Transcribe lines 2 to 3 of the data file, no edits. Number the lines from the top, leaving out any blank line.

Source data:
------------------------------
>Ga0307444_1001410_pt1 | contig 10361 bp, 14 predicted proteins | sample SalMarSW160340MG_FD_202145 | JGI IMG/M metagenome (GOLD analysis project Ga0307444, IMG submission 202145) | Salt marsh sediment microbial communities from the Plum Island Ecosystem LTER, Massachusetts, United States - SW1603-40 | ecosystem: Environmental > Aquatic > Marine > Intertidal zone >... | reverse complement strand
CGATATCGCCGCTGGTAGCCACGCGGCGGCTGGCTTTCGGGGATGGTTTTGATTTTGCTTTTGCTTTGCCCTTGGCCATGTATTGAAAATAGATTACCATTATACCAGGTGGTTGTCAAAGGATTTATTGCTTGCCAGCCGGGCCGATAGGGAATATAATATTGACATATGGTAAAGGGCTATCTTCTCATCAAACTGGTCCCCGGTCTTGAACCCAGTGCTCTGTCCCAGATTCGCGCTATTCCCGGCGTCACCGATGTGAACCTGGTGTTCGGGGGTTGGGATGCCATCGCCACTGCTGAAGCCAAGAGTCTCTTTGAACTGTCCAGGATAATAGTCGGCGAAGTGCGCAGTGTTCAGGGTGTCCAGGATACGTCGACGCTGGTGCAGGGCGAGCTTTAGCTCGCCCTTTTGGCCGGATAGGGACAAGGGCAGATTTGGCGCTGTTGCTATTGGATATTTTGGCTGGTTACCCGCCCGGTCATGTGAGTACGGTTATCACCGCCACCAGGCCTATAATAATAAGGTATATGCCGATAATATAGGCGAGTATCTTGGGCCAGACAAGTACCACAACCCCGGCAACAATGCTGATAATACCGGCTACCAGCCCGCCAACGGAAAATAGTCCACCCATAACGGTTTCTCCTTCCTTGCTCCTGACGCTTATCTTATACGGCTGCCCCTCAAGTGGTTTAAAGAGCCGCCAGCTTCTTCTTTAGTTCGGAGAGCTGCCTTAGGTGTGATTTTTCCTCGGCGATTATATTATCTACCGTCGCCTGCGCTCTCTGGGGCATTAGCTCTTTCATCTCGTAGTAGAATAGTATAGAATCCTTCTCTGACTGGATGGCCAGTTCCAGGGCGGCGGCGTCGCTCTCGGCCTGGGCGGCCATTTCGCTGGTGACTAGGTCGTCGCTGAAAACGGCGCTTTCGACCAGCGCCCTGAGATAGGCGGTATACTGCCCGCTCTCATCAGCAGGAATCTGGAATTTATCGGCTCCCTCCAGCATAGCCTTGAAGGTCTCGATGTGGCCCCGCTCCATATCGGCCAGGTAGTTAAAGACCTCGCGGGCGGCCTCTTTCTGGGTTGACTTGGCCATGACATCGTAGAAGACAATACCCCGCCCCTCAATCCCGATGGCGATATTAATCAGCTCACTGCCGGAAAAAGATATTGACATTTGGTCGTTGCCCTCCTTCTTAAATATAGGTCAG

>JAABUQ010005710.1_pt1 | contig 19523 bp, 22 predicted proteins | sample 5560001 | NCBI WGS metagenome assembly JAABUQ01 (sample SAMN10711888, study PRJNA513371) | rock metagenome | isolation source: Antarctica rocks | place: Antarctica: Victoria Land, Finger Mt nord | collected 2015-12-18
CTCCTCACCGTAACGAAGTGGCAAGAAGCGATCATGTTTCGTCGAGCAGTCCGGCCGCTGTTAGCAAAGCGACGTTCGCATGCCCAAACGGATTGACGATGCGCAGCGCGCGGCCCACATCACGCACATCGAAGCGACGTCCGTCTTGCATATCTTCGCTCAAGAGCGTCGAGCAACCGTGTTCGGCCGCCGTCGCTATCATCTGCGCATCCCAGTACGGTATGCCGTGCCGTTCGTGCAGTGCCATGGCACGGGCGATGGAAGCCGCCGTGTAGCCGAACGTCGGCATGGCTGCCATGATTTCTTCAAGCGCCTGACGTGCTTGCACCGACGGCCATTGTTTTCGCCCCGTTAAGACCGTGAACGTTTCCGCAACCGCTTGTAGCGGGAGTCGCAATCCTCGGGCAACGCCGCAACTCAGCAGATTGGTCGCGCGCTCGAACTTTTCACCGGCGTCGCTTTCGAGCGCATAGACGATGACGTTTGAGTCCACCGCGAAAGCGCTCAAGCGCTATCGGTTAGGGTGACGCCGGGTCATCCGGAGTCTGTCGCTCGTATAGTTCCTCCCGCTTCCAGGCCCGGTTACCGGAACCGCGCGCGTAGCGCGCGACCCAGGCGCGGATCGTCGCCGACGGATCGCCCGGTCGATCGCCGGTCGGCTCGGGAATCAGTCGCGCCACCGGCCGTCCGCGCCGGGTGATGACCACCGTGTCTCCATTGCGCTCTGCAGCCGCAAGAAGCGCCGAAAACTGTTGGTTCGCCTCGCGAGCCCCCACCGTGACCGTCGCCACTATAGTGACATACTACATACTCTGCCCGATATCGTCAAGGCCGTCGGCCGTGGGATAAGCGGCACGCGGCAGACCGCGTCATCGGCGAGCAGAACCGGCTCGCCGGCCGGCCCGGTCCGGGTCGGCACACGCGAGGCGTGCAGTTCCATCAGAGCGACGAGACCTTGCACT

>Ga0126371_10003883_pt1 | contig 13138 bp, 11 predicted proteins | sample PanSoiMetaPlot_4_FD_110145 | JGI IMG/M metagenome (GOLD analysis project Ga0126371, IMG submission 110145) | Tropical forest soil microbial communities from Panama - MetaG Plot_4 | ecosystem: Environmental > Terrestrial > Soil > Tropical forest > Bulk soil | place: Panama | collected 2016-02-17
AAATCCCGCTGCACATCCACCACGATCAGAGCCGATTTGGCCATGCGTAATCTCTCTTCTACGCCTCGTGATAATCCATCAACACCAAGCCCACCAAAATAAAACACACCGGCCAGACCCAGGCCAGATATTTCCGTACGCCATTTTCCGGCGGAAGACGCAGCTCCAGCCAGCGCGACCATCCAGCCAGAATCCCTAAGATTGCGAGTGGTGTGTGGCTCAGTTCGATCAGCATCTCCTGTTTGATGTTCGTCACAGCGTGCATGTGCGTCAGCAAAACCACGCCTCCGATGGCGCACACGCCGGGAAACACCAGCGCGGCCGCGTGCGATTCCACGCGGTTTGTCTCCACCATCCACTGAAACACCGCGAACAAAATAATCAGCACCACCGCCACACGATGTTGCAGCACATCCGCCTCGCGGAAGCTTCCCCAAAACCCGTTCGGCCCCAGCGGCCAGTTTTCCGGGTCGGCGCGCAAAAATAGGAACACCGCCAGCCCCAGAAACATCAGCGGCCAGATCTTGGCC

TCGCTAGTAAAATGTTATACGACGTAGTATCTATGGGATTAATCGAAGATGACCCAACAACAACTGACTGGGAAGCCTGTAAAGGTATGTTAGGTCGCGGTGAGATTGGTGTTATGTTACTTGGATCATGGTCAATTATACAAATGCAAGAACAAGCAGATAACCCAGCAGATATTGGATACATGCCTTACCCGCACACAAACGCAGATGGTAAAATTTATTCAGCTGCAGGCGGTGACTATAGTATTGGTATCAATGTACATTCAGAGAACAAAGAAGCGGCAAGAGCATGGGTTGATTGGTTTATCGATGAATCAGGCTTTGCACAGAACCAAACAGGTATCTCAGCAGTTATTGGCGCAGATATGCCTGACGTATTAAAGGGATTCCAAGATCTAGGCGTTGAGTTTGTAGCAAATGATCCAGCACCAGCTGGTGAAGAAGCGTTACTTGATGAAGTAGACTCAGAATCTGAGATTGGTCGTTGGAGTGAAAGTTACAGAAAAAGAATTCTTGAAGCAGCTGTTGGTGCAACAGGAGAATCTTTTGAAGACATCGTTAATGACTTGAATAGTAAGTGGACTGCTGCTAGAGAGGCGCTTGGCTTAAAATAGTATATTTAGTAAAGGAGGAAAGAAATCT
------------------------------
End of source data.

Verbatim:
CGATATCGCCGCTGGTAGCCACGCGGCGGCTGGCTTTCGGGGATGGTTTTGATTTTGCTTTTGCTTTGCCCTTGGCCATGTATTGAAAATAGATTACCATTATACCAGGTGGTTGTCAAAGGATTTATTGCTTGCCAGCCGGGCCGATAGGGAATATAATATTGACATATGGTAAAGGGCTATCTTCTCATCAAACTGGTCCCCGGTCTTGAACCCAGTGCTCTGTCCCAGATTCGCGCTATTCCCGGCGTCACCGATGTGAACCTGGTGTTCGGGGGTTGGGATGCCATCGCCACTGCTGAAGCCAAGAGTCTCTTTGAACTGTCCAGGATAATAGTCGGCGAAGTGCGCAGTGTTCAGGGTGTCCAGGATACGTCGACGCTGGTGCAGGGCGAGCTTTAGCTCGCCCTTTTGGCCGGATAGGGACAAGGGCAGATTTGGCGCTGTTGCTATTGGATATTTTGGCTGGTTACCCGCCCGGTCATGTGAGTACGGTTATCACCGCCACCAGGCCTATAATAATAAGGTATATGCCGATAATATAGGCGAGTATCTTGGGCCAGACAAGTACCACAACCCCGGCAACAATGCTGATAATACCGGCTACCAGCCCGCCAACGGAAAATAGTCCACCCATAACGGTTTCTCCTTCCTTGCTCCTGACGCTTATCTTATACGGCTGCCCCTCAAGTGGTTTAAAGAGCCGCCAGCTTCTTCTTTAGTTCGGAGAGCTGCCTTAGGTGTGATTTTTCCTCGGCGATTATATTATCTACCGTCGCCTGCGCTCTCTGGGGCATTAGCTCTTTCATCTCGTAGTAGAATAGTATAGAATCCTTCTCTGACTGGATGGCCAGTTCCAGGGCGGCGGCGTCGCTCTCGGCCTGGGCGGCCATTTCGCTGGTGACTAGGTCGTCGCTGAAAACGGCGCTTTCGACCAGCGCCCTGAGATAGGCGGTATACTGCCCGCTCTCATCAGCAGGAATCTGGAATTTATCGGCTCCCTCCAGCATAGCCTTGAAGGTCTCGATGTGGCCCCGCTCCATATCGGCCAGGTAGTTAAAGACCTCGCGGGCGGCCTCTTTCTGGGTTGACTTGGCCATGACATCGTAGAAGACAATACCCCGCCCCTCAATCCCGATGGCGATATTAATCAGCTCACTGCCGGAAAAAGATATTGACATTTGGTCGTTGCCCTCCTTCTTAAATATAGGTCAG

>JAABUQ010005710.1_pt1 | contig 19523 bp, 22 predicted proteins | sample 5560001 | NCBI WGS metagenome assembly JAABUQ01 (sample SAMN10711888, study PRJNA513371) | rock metagenome | isolation source: Antarctica rocks | place: Antarctica: Victoria Land, Finger Mt nord | collected 2015-12-18